Tuesday, 19 August 2014

Plea for Agility

Not so much a blog as a plea for agility.

I'm an Agile guy. I'm not a "white-robbed pointy hat" Agile guy, but a capital A, Agile, guy, and I think it works. In fact I know it works cause I've seen it work, I've been there, done that, want to do it again.

In the recent past I have heard some conversations and seen some things that have made my Agile bones shiver.

The first, was a conversational snippet that I overheard from a Product Owner...

"the cost of re-factoring is far too expensive 
we need more up-front design" 

Now, in no way am I saying "no design", but, how about Just-Enough-Design. ThoughtWorks has a whitepaper on it (http://www.thoughtworks.com/insights/articles/providing-just-enough-design-can-make-agile-software-delivery-more-successful), in that paper, Eewei Chen says, by doing 'big-up-front' design, we ‘hedge our bets’ too early on getting the design perfect before any development or usability testing has even taken place.

Captain Crom over at TheAgilePirate.Net has a great article on a social experiment he witnessed (http://theagilepirate.net/archives/104), his learning's are a real eye-opener, in the end he came up with a great philosophy for design, paraphrased by me...

"explain why it does something rather 
than what it should do"

I would also add to this "and also why it should not do something and the justification of this decision". To me this is the essence of innovation. By giving creative people space to work within a rule set, aka the why, they can create new and interesting ways of "the what"

This fits nicely with the Agile manifesto - "Working software over comprehensive documentation" - it doesn't take a long time to explain why something should behave in a certain way, it does take a long time to explain what it should do in every situation possible. And even better often this can be done in a picture or diagram.

Radan Skoric thinks that not re-factoring often and allowing the bugs to be fixed in maintenance mode is "self-evident why that is bad", well, common sense is not that common, and good practice is even less common (http://www.toptal.com/freelance/large-scale-refactoring) - but, I TOTALLY AGREE!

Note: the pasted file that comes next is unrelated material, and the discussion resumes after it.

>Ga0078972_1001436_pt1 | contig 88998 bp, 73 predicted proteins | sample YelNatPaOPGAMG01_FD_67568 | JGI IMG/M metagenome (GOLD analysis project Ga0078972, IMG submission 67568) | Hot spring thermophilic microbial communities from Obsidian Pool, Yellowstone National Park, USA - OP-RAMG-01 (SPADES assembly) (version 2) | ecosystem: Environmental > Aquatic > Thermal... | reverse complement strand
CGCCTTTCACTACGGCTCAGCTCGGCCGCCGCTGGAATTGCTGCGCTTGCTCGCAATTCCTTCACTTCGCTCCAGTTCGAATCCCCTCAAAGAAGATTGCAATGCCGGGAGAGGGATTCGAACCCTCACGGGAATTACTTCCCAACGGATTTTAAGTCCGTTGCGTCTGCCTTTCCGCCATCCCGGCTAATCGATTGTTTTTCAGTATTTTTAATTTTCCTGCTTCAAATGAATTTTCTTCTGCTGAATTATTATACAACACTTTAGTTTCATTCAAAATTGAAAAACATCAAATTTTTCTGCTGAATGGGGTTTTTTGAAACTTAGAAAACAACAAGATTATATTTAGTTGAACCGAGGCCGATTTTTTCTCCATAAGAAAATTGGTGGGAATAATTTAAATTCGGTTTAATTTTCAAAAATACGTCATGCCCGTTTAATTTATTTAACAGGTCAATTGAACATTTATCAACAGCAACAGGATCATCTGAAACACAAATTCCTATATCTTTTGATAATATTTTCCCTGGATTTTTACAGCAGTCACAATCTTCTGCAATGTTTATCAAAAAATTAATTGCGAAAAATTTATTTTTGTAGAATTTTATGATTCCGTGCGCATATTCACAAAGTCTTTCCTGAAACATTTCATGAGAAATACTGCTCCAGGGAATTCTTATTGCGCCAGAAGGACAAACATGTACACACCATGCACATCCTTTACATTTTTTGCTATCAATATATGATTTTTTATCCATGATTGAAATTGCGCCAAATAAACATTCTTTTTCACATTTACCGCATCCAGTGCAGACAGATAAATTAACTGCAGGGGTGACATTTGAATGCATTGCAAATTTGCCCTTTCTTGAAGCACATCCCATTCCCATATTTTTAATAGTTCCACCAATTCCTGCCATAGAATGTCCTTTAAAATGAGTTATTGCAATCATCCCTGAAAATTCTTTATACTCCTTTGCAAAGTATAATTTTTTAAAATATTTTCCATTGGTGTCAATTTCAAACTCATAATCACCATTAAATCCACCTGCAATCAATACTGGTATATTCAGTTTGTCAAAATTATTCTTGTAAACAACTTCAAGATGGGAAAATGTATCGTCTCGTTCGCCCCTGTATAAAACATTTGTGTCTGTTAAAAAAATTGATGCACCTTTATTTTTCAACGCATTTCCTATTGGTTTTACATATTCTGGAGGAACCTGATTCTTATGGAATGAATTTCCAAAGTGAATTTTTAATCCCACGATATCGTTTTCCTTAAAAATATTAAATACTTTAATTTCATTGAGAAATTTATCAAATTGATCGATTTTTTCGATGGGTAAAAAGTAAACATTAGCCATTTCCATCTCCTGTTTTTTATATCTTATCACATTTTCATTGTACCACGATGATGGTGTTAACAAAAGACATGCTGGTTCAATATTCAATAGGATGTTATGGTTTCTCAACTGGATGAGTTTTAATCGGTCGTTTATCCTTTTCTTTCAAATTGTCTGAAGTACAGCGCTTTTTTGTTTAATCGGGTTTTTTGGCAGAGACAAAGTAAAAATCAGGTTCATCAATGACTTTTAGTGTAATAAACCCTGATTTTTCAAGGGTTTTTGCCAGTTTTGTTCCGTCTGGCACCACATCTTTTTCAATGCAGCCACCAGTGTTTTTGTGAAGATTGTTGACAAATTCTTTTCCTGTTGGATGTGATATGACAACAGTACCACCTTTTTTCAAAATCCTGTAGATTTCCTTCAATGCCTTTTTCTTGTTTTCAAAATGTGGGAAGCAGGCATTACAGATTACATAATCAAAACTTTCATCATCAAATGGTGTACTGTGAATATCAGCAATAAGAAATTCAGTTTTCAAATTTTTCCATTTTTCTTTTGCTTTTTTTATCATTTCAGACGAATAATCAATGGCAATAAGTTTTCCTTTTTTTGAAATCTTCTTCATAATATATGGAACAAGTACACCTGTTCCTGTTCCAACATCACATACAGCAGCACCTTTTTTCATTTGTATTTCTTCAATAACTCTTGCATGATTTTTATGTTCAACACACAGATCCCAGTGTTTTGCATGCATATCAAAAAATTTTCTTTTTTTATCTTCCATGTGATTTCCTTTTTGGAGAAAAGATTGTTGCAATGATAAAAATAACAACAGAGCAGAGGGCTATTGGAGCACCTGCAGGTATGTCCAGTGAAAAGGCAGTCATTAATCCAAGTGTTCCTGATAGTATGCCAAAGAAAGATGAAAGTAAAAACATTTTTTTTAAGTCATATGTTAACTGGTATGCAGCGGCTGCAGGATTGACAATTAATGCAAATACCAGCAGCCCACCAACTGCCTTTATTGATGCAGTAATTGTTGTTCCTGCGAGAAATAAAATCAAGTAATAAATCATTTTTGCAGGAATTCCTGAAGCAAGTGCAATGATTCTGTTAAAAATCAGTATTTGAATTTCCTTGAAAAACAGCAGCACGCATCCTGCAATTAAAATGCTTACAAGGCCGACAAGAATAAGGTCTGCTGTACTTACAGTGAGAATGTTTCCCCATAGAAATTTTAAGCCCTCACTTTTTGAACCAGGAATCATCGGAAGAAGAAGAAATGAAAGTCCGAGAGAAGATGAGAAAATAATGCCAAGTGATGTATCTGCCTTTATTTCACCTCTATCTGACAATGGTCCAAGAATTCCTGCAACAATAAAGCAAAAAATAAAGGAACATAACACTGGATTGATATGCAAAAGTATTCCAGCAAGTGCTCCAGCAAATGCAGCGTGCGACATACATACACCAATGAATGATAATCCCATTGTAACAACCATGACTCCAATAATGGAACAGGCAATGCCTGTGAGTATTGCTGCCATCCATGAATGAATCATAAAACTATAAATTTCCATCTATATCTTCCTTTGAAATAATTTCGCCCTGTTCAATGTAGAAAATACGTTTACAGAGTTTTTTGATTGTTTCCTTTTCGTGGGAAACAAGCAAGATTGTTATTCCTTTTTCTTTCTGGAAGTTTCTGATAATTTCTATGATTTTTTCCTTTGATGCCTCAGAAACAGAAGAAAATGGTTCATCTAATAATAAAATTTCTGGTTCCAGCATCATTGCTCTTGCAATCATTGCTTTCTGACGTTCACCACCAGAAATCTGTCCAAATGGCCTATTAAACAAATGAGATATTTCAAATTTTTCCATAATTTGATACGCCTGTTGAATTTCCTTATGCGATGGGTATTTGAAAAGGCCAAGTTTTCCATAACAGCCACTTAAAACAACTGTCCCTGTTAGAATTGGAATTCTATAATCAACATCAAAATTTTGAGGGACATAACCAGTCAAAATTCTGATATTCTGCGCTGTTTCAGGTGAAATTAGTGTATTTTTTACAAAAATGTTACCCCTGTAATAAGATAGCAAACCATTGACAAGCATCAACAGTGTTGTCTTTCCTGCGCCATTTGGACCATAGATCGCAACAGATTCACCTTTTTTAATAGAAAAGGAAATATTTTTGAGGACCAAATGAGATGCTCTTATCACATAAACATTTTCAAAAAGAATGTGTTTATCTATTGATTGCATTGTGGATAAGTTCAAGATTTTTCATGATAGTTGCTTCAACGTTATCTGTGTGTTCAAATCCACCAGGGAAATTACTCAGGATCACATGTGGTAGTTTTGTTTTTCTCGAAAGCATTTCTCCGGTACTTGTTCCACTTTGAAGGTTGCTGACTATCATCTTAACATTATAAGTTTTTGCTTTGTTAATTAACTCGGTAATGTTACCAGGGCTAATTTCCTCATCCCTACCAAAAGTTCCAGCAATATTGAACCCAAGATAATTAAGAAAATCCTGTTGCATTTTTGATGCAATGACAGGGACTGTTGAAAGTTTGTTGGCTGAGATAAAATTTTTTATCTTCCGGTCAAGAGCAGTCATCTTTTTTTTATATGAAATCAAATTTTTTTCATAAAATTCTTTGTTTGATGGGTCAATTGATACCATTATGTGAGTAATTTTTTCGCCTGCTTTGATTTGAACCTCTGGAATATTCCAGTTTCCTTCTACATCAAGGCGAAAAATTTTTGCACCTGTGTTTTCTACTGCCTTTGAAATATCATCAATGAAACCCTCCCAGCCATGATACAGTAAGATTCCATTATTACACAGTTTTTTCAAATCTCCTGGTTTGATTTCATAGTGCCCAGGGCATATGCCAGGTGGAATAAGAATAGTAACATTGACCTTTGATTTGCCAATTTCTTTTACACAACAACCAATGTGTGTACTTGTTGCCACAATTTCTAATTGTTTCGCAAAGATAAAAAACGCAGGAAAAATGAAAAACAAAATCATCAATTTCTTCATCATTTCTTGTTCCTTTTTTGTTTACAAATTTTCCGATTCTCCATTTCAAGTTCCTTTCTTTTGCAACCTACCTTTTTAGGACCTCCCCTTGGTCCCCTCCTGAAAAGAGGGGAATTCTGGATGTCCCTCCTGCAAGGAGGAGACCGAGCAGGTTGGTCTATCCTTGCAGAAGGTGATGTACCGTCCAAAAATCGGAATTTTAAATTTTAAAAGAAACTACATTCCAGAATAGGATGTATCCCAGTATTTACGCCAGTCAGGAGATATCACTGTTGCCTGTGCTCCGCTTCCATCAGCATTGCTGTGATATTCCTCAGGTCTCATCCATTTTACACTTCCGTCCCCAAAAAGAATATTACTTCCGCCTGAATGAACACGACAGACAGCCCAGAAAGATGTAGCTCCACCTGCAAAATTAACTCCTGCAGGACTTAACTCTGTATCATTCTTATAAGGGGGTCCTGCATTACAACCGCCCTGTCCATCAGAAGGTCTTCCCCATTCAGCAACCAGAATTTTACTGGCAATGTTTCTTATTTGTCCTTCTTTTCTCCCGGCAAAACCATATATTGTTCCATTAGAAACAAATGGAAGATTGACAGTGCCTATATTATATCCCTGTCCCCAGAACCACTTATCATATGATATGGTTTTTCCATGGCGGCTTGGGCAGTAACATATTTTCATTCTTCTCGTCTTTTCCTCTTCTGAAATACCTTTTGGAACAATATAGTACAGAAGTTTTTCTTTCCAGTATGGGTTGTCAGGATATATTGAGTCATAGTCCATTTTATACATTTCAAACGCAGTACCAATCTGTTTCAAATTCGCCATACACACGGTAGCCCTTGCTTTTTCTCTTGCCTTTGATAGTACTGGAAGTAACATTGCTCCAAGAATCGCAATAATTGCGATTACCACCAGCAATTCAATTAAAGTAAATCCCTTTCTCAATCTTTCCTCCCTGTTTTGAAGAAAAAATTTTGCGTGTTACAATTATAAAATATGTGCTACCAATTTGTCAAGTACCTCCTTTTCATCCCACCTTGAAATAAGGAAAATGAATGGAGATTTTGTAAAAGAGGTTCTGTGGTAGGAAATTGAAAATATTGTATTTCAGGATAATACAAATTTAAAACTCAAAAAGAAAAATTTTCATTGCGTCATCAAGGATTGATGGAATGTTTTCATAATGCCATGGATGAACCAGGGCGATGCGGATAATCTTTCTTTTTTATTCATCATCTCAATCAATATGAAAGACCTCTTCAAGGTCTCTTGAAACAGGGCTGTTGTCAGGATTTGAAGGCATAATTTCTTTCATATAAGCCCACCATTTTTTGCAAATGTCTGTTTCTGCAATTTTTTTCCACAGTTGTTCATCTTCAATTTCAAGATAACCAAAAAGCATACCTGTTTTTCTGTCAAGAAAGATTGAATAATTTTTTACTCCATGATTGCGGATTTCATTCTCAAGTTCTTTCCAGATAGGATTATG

The second bone shivering experience was when in the daily stand-up a team member looked at an active work item and not only didn't know what it was seemed to be looking at it like it was the first time. To make things worse this was active for two days - not pending or not-started - but active.

"I'm not sure what that [active] task is"

This may not sound all that bad, maybe he forgot for a minute what it was, or he moved it accidentally (this is an online task board), but it was more the way he looked at it. There was pure confusion on his face. This is a task that he should be intimate with; it was his only task; it was assigned during sprint planning and a discussion about it with the senior developer had already happened. How can it be that this is the 'first time' he is looking at it.

To round out this, yet another mish-mash of thoughts and ramblings, I wanted to show this graph.
This is outlines the cost of refactoring, or at least not refactoring often enough. The biggest benefit I have seen from continual refactoring is that it does not become a burden, never is it "oh no I'm going to be stuck down in this code for weeks refactoring", it's just a part of every day development. It becomes, "I saw something that wasn't quite right, so I fixed it", and therefore it wasn't a big deal. This is seen in the “Broken Window Theory” (check out http://pragprog.com/the-pragmatic-programmer/extracts/software-entropy), I love this theory and full believe that it happens every day in software development, especially in a dev-shop where there is a loose methodology and no governing body making sure that the windows are fixed quickly.

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